The accountability of armed groups under human rights law / Katharine Fortin
- Fortin, Katharine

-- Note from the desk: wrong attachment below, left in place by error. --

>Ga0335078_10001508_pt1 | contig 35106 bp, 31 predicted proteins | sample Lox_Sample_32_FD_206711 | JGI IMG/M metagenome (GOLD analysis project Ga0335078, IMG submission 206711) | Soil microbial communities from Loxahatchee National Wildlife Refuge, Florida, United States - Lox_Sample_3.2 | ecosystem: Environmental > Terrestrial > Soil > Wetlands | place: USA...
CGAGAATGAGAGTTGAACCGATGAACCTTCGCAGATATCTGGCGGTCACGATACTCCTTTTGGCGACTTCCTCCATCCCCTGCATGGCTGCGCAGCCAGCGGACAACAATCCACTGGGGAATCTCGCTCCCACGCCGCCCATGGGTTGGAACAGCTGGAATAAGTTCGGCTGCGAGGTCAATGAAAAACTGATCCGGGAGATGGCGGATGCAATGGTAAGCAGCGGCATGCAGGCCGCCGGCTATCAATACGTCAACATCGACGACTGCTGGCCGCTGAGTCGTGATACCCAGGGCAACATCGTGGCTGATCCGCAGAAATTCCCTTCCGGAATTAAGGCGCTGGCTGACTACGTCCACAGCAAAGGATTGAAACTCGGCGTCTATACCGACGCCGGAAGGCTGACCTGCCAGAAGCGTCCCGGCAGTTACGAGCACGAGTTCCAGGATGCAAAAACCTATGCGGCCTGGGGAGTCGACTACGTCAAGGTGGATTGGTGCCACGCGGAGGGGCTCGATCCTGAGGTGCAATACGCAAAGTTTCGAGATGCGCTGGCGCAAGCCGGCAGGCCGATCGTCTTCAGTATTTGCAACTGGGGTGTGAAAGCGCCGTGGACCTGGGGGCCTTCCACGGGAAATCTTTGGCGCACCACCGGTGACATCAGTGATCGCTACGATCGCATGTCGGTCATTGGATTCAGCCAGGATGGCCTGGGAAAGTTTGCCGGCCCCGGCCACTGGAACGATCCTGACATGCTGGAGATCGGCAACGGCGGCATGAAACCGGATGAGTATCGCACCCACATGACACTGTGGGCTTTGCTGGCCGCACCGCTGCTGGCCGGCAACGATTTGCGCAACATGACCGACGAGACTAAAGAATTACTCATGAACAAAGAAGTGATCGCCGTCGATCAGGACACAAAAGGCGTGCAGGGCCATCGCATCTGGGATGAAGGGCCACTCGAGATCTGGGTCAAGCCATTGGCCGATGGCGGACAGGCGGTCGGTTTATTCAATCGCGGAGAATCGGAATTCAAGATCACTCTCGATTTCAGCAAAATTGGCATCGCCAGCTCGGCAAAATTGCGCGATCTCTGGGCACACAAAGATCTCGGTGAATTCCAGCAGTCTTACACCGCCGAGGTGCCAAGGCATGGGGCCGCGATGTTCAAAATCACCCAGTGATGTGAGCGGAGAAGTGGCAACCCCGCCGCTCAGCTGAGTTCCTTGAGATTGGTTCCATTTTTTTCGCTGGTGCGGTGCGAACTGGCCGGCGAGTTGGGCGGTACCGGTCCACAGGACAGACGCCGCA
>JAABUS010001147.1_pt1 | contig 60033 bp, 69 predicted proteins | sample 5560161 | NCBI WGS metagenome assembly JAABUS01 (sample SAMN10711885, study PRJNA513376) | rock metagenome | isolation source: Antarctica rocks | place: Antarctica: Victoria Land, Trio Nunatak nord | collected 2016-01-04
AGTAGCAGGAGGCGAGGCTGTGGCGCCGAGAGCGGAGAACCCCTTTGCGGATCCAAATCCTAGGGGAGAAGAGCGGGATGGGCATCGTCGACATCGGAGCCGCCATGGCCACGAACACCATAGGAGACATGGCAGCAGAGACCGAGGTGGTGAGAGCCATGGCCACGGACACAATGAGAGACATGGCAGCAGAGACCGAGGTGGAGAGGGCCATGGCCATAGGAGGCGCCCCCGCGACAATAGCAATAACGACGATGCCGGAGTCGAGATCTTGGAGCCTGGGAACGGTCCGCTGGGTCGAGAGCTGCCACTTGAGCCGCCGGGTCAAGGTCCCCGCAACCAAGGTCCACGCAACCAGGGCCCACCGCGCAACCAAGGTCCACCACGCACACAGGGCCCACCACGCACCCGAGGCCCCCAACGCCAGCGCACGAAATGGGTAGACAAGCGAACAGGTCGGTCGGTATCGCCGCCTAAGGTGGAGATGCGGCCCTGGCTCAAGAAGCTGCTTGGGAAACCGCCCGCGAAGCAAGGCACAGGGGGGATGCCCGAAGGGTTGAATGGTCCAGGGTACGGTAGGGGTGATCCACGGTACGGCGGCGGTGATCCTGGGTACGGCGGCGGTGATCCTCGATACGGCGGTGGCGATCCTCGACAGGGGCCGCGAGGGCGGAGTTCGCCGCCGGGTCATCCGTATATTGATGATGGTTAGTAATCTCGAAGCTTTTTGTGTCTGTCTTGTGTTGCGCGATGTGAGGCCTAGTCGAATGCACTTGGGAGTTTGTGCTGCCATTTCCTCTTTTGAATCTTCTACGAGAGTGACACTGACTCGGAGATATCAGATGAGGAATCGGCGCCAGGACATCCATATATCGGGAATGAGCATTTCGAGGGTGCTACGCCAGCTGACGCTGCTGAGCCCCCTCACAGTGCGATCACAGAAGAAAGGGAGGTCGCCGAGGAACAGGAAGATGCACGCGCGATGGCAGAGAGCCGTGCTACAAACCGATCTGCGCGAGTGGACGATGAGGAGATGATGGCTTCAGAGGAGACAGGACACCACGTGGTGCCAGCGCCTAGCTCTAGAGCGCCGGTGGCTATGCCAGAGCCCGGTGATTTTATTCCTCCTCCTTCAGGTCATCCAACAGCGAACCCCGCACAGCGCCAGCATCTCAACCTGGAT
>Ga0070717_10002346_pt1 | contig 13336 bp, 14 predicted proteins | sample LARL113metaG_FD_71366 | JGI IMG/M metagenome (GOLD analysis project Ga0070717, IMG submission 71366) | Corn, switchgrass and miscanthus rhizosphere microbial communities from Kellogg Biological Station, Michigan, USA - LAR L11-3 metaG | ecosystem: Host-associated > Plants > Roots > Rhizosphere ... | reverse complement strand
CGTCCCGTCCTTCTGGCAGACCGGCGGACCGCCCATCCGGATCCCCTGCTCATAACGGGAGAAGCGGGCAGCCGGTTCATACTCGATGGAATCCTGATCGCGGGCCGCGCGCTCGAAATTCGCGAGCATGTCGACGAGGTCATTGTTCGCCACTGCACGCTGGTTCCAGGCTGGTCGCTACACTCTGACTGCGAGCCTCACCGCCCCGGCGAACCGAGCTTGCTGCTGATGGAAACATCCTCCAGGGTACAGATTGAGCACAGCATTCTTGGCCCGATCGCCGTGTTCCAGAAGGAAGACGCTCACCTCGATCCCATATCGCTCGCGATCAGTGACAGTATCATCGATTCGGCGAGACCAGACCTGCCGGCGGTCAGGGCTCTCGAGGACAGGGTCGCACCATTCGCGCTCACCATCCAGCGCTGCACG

- Oxford : Oxford University Press, 2017.
- First edition.
- Physical Description:
- 1 online resource